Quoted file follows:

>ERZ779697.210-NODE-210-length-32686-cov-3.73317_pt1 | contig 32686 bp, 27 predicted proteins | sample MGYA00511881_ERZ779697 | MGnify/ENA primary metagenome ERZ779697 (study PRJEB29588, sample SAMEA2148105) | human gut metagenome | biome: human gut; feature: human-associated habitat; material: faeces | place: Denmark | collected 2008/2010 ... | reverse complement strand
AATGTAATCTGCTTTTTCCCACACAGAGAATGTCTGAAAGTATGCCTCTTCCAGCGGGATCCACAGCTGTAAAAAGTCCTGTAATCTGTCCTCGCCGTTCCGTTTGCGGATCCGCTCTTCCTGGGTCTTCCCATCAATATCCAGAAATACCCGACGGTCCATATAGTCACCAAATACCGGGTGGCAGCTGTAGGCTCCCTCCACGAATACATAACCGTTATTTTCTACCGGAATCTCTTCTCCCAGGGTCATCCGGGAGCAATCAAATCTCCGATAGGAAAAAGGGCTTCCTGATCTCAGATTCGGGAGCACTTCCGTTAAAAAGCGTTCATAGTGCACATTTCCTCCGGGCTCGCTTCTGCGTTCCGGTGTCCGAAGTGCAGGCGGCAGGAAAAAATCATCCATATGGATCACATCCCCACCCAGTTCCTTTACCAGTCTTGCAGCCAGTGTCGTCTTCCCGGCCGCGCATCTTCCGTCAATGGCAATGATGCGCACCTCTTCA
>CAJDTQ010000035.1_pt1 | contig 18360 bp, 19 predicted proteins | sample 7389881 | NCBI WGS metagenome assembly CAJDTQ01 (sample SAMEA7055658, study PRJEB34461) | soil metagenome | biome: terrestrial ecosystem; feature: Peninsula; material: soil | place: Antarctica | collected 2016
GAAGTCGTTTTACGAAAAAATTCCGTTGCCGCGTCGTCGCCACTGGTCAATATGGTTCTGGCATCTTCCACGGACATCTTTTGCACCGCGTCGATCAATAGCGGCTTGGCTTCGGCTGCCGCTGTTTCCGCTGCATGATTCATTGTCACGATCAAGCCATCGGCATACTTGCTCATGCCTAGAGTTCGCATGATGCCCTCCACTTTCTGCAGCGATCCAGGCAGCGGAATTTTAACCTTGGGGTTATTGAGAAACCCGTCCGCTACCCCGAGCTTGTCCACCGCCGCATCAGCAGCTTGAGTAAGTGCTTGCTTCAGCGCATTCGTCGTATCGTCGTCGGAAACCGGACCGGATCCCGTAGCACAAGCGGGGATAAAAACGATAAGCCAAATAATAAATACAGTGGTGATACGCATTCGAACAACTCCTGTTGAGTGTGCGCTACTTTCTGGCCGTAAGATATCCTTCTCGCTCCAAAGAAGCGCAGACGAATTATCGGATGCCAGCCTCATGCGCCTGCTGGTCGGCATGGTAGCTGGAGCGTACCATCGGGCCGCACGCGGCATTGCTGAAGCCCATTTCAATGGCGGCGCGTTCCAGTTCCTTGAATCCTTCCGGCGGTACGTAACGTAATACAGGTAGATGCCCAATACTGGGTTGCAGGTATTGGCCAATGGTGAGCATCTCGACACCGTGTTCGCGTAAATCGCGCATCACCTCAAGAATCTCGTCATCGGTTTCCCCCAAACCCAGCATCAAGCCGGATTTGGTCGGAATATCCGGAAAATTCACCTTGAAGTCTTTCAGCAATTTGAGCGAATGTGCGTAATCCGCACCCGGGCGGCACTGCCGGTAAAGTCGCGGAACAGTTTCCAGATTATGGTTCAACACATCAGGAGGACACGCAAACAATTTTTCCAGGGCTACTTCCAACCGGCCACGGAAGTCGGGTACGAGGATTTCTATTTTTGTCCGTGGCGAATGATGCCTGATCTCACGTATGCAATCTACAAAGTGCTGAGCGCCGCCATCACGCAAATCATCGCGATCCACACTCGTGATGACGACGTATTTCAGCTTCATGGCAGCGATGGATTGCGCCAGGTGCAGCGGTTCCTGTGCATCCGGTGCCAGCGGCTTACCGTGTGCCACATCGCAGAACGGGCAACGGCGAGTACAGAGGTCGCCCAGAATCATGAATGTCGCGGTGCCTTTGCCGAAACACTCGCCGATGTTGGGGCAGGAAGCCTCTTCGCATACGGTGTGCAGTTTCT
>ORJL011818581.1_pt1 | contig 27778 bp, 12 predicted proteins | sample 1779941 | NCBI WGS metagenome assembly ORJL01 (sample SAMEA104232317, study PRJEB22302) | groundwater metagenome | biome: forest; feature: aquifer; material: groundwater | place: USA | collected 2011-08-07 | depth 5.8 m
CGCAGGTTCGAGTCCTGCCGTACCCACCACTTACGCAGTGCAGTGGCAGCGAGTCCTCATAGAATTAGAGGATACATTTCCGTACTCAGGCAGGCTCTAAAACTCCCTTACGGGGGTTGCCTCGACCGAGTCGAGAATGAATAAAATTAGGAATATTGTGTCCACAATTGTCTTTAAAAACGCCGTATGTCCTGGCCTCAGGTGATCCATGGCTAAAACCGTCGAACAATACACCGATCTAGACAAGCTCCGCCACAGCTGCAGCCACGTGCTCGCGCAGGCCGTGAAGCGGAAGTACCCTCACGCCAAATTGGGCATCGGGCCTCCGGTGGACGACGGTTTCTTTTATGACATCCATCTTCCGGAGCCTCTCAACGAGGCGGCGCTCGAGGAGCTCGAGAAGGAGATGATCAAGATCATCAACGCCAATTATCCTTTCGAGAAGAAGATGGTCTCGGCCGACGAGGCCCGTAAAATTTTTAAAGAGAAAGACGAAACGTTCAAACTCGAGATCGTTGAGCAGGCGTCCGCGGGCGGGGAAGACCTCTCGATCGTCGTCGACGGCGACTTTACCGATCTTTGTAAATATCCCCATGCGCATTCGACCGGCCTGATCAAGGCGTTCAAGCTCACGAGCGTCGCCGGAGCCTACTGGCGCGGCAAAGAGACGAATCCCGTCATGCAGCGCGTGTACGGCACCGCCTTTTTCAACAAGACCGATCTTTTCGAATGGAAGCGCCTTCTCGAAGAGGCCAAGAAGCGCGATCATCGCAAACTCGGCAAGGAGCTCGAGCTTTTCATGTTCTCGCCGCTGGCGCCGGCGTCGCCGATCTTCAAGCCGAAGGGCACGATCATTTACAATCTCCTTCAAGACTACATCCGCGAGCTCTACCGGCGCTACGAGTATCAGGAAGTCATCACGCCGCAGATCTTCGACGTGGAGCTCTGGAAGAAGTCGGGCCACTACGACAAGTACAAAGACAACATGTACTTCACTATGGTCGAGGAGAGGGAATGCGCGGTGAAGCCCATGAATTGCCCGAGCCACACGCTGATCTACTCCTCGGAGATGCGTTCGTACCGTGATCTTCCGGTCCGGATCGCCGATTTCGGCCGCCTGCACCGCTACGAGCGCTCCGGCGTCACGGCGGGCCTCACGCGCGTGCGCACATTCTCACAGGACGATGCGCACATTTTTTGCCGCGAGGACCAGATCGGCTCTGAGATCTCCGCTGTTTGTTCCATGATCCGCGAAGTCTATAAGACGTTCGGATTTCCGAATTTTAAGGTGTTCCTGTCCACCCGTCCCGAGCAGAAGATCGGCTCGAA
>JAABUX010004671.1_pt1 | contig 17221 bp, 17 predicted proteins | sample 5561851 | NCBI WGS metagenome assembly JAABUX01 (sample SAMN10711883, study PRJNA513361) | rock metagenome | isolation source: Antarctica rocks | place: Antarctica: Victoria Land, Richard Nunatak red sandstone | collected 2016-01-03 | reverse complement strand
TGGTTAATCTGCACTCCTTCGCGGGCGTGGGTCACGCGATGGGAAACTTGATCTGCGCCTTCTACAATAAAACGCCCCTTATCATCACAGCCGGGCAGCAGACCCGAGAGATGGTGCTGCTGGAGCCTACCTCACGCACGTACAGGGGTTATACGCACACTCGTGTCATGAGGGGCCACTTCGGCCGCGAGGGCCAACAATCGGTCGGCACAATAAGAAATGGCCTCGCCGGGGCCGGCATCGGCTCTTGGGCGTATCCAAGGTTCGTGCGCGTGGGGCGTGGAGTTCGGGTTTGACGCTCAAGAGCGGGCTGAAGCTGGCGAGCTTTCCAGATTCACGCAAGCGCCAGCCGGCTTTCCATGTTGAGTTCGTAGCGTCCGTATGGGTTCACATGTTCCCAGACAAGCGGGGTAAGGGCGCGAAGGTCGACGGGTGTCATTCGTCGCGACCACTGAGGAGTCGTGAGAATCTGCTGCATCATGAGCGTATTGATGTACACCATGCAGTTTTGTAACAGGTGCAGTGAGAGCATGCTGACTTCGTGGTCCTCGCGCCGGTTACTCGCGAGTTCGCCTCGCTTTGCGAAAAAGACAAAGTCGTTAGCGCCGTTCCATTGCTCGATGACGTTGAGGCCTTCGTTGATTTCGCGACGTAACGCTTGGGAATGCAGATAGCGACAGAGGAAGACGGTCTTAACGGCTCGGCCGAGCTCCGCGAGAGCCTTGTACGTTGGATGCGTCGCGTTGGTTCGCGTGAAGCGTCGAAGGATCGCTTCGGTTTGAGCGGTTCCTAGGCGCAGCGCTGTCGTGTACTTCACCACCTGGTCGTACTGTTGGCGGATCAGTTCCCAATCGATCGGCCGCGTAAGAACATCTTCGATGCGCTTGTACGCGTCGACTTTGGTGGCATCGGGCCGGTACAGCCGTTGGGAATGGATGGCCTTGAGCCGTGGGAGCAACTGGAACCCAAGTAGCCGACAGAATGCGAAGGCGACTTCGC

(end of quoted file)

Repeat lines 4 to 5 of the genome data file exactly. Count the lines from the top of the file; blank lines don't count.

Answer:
GAAGTCGTTTTACGAAAAAATTCCGTTGCCGCGTCGTCGCCACTGGTCAATATGGTTCTGGCATCTTCCACGGACATCTTTTGCACCGCGTCGATCAATAGCGGCTTGGCTTCGGCTGCCGCTGTTTCCGCTGCATGATTCATTGTCACGATCAAGCCATCGGCATACTTGCTCATGCCTAGAGTTCGCATGATGCCCTCCACTTTCTGCAGCGATCCAGGCAGCGGAATTTTAACCTTGGGGTTATTGAGAAACCCGTCCGCTACCCCGAGCTTGTCCACCGCCGCATCAGCAGCTTGAGTAAGTGCTTGCTTCAGCGCATTCGTCGTATCGTCGTCGGAAACCGGACCGGATCCCGTAGCACAAGCGGGGATAAAAACGATAAGCCAAATAATAAATACAGTGGTGATACGCATTCGAACAACTCCTGTTGAGTGTGCGCTACTTTCTGGCCGTAAGATATCCTTCTCGCTCCAAAGAAGCGCAGACGAATTATCGGATGCCAGCCTCATGCGCCTGCTGGTCGGCATGGTAGCTGGAGCGTACCATCGGGCCGCACGCGGCATTGCTGAAGCCCATTTCAATGGCGGCGCGTTCCAGTTCCTTGAATCCTTCCGGCGGTACGTAACGTAATACAGGTAGATGCCCAATACTGGGTTGCAGGTATTGGCCAATGGTGAGCATCTCGACACCGTGTTCGCGTAAATCGCGCATCACCTCAAGAATCTCGTCATCGGTTTCCCCCAAACCCAGCATCAAGCCGGATTTGGTCGGAATATCCGGAAAATTCACCTTGAAGTCTTTCAGCAATTTGAGCGAATGTGCGTAATCCGCACCCGGGCGGCACTGCCGGTAAAGTCGCGGAACAGTTTCCAGATTATGGTTCAACACATCAGGAGGACACGCAAACAATTTTTCCAGGGCTACTTCCAACCGGCCACGGAAGTCGGGTACGAGGATTTCTATTTTTGTCCGTGGCGAATGATGCCTGATCTCACGTATGCAATCTACAAAGTGCTGAGCGCCGCCATCACGCAAATCATCGCGATCCACACTCGTGATGACGACGTATTTCAGCTTCATGGCAGCGATGGATTGCGCCAGGTGCAGCGGTTCCTGTGCATCCGGTGCCAGCGGCTTACCGTGTGCCACATCGCAGAACGGGCAACGGCGAGTACAGAGGTCGCCCAGAATCATGAATGTCGCGGTGCCTTTGCCGAAACACTCGCCGATGTTGGGGCAGGAAGCCTCTTCGCATACGGTGTGCAGTTTCT
>ORJL011818581.1_pt1 | contig 27778 bp, 12 predicted proteins | sample 1779941 | NCBI WGS metagenome assembly ORJL01 (sample SAMEA104232317, study PRJEB22302) | groundwater metagenome | biome: forest; feature: aquifer; material: groundwater | place: USA | collected 2011-08-07 | depth 5.8 m